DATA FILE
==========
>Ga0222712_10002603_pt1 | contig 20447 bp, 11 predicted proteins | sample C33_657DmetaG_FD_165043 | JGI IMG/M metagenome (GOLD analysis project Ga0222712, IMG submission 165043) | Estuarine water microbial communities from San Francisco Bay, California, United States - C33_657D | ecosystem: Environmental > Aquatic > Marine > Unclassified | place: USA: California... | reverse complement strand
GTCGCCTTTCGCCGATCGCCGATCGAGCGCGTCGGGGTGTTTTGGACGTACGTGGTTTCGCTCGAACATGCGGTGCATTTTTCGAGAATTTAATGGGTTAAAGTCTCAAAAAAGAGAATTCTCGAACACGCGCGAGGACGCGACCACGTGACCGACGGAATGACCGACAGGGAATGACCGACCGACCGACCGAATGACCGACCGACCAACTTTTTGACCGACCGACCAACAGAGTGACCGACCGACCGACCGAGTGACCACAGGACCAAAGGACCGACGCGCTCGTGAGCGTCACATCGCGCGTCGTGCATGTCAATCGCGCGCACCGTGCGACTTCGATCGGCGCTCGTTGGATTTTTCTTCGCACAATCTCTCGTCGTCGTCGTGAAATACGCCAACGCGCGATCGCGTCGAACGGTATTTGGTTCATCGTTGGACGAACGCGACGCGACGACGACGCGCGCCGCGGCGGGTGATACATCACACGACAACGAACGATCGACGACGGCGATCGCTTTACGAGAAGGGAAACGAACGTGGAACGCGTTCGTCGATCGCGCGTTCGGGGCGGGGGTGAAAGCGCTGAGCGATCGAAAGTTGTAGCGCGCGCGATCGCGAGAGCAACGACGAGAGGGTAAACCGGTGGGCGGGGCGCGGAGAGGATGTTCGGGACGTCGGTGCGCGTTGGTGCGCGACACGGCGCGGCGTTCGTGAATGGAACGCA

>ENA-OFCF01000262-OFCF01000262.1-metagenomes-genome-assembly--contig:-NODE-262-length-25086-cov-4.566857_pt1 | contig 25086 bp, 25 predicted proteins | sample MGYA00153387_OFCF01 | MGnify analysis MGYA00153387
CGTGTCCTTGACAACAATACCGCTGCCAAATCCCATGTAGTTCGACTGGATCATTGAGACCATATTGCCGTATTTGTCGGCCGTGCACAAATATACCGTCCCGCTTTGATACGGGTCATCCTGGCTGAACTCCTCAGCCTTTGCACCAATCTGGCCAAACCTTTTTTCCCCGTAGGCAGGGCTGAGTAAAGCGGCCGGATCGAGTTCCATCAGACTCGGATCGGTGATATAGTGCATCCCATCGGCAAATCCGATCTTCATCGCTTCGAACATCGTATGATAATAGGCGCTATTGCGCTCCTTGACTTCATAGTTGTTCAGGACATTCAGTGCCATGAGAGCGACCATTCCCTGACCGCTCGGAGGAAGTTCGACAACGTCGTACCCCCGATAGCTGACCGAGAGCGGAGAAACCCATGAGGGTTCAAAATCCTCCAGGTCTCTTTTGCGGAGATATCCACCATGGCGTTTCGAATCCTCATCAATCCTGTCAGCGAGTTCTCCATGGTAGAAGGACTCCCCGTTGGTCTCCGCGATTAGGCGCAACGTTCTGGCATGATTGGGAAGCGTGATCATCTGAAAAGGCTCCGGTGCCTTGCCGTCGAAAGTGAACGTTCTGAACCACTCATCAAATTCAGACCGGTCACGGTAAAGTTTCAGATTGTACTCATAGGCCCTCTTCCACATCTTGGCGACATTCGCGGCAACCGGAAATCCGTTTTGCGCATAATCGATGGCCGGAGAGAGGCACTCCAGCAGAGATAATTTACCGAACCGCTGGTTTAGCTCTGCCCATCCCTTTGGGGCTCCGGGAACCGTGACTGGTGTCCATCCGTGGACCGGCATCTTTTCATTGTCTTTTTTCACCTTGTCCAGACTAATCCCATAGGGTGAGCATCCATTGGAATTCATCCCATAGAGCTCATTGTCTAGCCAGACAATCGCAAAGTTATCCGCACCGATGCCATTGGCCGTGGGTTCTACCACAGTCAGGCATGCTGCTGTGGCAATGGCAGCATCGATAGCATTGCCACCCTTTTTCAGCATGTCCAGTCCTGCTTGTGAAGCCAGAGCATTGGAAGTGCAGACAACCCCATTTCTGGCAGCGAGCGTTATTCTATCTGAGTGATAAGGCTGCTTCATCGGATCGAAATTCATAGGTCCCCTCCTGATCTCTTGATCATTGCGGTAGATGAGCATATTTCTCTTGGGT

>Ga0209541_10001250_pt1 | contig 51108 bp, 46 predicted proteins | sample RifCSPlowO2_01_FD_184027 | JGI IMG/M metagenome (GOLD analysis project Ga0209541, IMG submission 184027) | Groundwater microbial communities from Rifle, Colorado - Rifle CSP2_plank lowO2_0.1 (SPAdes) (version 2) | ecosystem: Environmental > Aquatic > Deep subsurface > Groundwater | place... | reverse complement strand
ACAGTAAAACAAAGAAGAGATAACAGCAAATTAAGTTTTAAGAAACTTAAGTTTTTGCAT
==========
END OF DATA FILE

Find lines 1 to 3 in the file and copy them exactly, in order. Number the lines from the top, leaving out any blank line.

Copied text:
>Ga0222712_10002603_pt1 | contig 20447 bp, 11 predicted proteins | sample C33_657DmetaG_FD_165043 | JGI IMG/M metagenome (GOLD analysis project Ga0222712, IMG submission 165043) | Estuarine water microbial communities from San Francisco Bay, California, United States - C33_657D | ecosystem: Environmental > Aquatic > Marine > Unclassified | place: USA: California... | reverse complement strand
GTCGCCTTTCGCCGATCGCCGATCGAGCGCGTCGGGGTGTTTTGGACGTACGTGGTTTCGCTCGAACATGCGGTGCATTTTTCGAGAATTTAATGGGTTAAAGTCTCAAAAAAGAGAATTCTCGAACACGCGCGAGGACGCGACCACGTGACCGACGGAATGACCGACAGGGAATGACCGACCGACCGACCGAATGACCGACCGACCAACTTTTTGACCGACCGACCAACAGAGTGACCGACCGACCGACCGAGTGACCACAGGACCAAAGGACCGACGCGCTCGTGAGCGTCACATCGCGCGTCGTGCATGTCAATCGCGCGCACCGTGCGACTTCGATCGGCGCTCGTTGGATTTTTCTTCGCACAATCTCTCGTCGTCGTCGTGAAATACGCCAACGCGCGATCGCGTCGAACGGTATTTGGTTCATCGTTGGACGAACGCGACGCGACGACGACGCGCGCCGCGGCGGGTGATACATCACACGACAACGAACGATCGACGACGGCGATCGCTTTACGAGAAGGGAAACGAACGTGGAACGCGTTCGTCGATCGCGCGTTCGGGGCGGGGGTGAAAGCGCTGAGCGATCGAAAGTTGTAGCGCGCGCGATCGCGAGAGCAACGACGAGAGGGTAAACCGGTGGGCGGGGCGCGGAGAGGATGTTCGGGACGTCGGTGCGCGTTGGTGCGCGACACGGCGCGGCGTTCGTGAATGGAACGCA

>ENA-OFCF01000262-OFCF01000262.1-metagenomes-genome-assembly--contig:-NODE-262-length-25086-cov-4.566857_pt1 | contig 25086 bp, 25 predicted proteins | sample MGYA00153387_OFCF01 | MGnify analysis MGYA00153387